Western Digital at SFD15: ActiveScale object storage

Phill Bullinger and his staff from Western Digital presented at Storage Field Day 15 (SFD15) on a number of their enterprise products including Tegile and IntelliFlash but the one that caught my interest was their ActiveScale object store acquired from Amplidata back in 2015.

ActiveScale is an onprem, object storage system that provides cloud-like  economics for customer data.

ActiveScale Hardware

ActiveScale systems can both scale up and scale out within a single site. ActiveScale systems have both  storage and system nodes. Storage nodes perform erasure coding and System nodes are control points and metadata managers for the object store.

ActiveScale comes in two appliance configurations that contain both storage and system nodes and storage required.  The two appliances are:

  • ActiveScale P100 is a 7U 720TB pod system and A full rack of P100s can read 8GB/sec and can have 17-9s data availability. The P100 can scale up to 2.1PB in a single rack and up to 18PB in the same namespace. The P100 is a higher performing solution with better performing storage and system nodes
  • ActiveScale X100 is a 42U rack scale solution that holds up to 588 12TB drives or 5.8PB per rack. The X100 can scale up to 9 racks or 52PB in the same namespace. The X100 is a denser configuration with only 6 storage nodes and as such, has a better $/GB than the P100 above.

As WDC is both the supplier of the ActiveScale appliance and a supplier of disk storage they can be fairly aggressive with pricing on appliance systems.

Data integrity in ActiveScale

They make a point of saying that ActiveScale object metadata and data are stored separately. By separating data and metadata, they claim to be  more resilient to system failures. Object metadata is 3 way replicated, in a replicated database, residing in system nodes. Other object systems often store metadata and object data in the same way.

Object data can be erasure coded. That is, object data is chunked, erasure coding protected and then spread across multiple disk drives for data protection. ActiveScale erasure coding is called BitSpread. With BitSpread customers identify the number of disk drives to spread object data across and the number of drive failures the system should recover from without data loss.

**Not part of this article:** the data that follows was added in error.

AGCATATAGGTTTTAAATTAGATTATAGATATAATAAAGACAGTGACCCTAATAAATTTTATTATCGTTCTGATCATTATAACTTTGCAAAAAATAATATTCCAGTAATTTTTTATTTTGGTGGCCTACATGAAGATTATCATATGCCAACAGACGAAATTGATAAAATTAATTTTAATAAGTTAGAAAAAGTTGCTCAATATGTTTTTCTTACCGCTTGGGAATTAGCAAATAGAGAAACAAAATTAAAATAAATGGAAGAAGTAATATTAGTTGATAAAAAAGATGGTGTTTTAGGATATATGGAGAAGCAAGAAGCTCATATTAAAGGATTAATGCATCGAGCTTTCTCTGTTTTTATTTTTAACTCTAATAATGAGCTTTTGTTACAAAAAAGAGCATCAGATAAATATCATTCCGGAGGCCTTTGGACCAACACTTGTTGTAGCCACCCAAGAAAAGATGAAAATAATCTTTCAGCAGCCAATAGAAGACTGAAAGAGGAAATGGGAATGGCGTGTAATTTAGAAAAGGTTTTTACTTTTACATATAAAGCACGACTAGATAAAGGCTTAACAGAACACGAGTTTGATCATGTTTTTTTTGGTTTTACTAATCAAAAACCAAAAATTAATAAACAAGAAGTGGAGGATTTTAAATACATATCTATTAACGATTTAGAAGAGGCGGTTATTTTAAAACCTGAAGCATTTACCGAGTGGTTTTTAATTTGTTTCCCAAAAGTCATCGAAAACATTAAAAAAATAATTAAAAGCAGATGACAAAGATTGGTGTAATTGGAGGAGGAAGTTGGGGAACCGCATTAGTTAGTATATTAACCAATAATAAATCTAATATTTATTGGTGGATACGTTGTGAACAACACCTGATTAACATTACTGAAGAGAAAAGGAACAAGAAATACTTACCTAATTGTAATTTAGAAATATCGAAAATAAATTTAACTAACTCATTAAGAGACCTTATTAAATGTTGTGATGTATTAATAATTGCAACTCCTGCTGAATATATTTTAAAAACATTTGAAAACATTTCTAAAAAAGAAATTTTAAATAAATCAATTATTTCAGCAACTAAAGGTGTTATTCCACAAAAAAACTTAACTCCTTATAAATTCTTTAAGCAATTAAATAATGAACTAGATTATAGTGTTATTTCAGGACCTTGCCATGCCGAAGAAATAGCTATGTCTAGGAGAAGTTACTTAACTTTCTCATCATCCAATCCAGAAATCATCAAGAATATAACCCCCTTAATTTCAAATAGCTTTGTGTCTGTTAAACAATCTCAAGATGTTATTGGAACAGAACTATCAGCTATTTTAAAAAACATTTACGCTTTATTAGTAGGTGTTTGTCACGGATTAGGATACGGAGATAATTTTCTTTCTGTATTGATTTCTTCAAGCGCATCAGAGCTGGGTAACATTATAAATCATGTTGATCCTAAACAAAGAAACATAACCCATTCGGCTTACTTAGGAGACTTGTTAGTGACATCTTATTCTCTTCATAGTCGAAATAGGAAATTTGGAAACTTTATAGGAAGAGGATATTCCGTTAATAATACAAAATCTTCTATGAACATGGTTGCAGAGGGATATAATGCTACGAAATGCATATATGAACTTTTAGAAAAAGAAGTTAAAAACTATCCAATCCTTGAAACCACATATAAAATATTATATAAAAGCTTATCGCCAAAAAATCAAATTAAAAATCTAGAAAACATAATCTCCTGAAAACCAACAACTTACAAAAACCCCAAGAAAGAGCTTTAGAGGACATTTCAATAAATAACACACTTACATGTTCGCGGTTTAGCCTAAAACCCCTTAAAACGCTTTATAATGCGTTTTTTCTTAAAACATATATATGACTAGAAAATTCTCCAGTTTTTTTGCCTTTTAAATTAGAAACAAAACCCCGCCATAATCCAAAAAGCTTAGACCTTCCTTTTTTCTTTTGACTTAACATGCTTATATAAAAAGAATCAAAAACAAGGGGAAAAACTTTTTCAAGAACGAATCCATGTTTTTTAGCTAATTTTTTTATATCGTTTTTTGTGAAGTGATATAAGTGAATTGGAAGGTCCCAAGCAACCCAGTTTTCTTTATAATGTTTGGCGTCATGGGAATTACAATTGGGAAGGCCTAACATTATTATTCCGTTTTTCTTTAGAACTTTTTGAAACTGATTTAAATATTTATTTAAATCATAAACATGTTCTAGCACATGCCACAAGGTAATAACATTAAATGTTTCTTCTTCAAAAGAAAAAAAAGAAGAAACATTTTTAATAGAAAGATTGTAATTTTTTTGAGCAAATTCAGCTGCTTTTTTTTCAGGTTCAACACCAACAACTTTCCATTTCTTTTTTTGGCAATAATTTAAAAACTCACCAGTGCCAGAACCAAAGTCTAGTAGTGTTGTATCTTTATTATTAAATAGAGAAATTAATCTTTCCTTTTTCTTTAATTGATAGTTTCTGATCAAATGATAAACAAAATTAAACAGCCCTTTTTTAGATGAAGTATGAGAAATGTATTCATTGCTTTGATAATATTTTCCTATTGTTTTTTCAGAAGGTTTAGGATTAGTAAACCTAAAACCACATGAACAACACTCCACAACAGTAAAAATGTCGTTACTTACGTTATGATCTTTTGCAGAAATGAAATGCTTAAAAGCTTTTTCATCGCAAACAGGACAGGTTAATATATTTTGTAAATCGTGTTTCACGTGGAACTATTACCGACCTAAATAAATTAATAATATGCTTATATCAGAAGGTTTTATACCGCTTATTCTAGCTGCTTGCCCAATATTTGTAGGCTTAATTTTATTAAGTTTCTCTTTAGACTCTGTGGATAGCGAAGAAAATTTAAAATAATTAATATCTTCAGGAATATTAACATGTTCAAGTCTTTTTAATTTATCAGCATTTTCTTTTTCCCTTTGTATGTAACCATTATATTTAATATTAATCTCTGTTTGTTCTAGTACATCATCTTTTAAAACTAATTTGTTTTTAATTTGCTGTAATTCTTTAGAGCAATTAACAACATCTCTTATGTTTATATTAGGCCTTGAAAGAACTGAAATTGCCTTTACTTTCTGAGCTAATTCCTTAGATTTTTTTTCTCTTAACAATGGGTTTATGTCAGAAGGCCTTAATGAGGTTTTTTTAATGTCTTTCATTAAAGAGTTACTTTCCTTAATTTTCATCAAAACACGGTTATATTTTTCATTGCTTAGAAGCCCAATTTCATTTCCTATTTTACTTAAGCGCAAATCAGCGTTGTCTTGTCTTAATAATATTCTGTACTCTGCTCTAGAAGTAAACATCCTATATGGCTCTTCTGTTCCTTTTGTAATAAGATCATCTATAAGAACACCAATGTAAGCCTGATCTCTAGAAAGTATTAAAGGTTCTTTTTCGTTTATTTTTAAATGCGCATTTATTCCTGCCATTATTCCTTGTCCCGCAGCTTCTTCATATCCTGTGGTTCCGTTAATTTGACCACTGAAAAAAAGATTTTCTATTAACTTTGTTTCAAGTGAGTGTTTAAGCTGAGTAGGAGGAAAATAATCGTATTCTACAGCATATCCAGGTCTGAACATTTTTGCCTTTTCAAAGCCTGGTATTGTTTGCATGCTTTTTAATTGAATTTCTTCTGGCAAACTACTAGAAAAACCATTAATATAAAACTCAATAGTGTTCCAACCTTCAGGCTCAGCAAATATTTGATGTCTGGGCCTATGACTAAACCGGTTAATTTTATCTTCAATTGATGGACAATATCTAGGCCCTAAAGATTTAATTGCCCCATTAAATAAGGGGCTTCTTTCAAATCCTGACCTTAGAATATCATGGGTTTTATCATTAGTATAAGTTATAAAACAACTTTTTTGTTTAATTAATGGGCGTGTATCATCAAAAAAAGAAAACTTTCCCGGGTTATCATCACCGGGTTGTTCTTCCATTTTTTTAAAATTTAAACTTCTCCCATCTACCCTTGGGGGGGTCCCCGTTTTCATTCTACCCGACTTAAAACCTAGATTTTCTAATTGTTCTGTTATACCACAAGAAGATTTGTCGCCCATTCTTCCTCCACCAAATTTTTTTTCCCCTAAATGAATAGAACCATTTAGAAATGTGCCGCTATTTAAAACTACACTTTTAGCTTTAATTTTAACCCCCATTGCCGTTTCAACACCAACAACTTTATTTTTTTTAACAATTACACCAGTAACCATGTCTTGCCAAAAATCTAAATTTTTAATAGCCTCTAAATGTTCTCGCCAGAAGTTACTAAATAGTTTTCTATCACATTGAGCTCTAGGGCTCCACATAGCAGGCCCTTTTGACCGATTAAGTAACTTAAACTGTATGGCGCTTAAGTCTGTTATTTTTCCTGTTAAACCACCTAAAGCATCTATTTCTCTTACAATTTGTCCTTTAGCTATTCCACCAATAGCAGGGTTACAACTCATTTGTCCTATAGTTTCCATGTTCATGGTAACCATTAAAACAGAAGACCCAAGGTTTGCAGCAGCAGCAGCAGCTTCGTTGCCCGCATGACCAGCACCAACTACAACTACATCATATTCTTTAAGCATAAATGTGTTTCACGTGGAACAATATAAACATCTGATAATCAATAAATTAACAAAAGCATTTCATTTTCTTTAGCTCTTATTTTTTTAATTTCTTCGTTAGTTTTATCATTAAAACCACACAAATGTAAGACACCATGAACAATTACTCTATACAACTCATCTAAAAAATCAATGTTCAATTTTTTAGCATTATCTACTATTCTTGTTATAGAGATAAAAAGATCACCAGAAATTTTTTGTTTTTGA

A typical BitSpread configuration splits object data into 18 chunks and spreads these chunks across storage columns. A storage column is from 6-18 storage nodes. There’s no pre-allocated space in BitSpread. Object data chunks are allocated to disk storage based on current capacity and performance of the system, within redundancy constraints.

In addition, ActiveScale has a background task called BitDynamics that scans  erasure coded chunks and does a mathematical health check on the object data. If a chunk is bad, the object data chunk can be recovered and re-erasure coded back to proper health.

WDC performance testing shows that BitDynamics has 0 performance degradation when performing re-erasure coding. Indeed, they took out 98 drives in an ActiveScale cluster and BitDynamics re-coded all that data onto other disk drives and detected no performance impact. No indication how long  re-encoding 98 disk drives of data took nor the % of object store capacity utilization at the time of the test but presumably there’s a report someplace to back this up

Unlike many public cloud based object storage systems, ActiveScale is strongly consistent. That is object puts (writes) are not responded back to the entity doing the put,  until the object metadata and object data are properly and safely recorded in the object store.

ActiveScale also supports 3 site erasure coding. GeoSpread is their approach to erasure coding across sites. In this case, object metadata is replicated across 3 system nodes across the sites. Object data and erasure coded information is split into 20 chunks which are then spread across the three sites.  This way if any one site goes down, the other two sites have sufficient metadata, object data chunks and erasure coded information to reconstruct the data.

ActiveScale 5.2 now supports asynch replication. That is any one ActiveScale cluster can replicate to any other ActiveScale cluster located continent distances away.

Unclear how GeoSpread and asynch replication would interact together, but my guess is that each of the 3 GeoSpread sites could be asynchronously replicated to 3 other sites for maximum redundancy.

Both GeoSpread and ActiveScale replication impact performance,  depending on how far the sites are from one another and the speed and bandwidth of the links between sites.

ActiveScale markets

ActiveScale’s biggest market is media and entertainment (M&E), mostly used for media archive or tape replacement/augmentation. WDC showed one customer case study for the Montreaux Jazz Festival, which migrated 49 years of performance videos up to ActiveScale and can now stream any performance, on request, without delay. Montreax media is GeoSpread across 3 sites in France. Another option is to perform transcoding on the object media in realtime and stream the transcoded media.

Another large market is Bio/Life Sciences. Medical & biological scanners are transitioning to higher resolution scans which take more data space. And this sort of medical information needs to be kept a long time

Data analytics on ActiveScale

One other emerging market is data analytics. With the new S3A (S3 adapter), Hadoop clusters can now support object storage as a 2nd tier. One problem with data analytics is that they have lots of data and storing it in triplicate, costs an awful lot.

In big data world, datasets can get very large very quickly. Indeed PB sizes data sets aren’t that unusual. And with triple replication (in native HDFS). When HDFS runs out of space you have to delete data. Before S3A, the only way you could increase storage you had to scale out (with compute and storage and networking) in order to add capacity.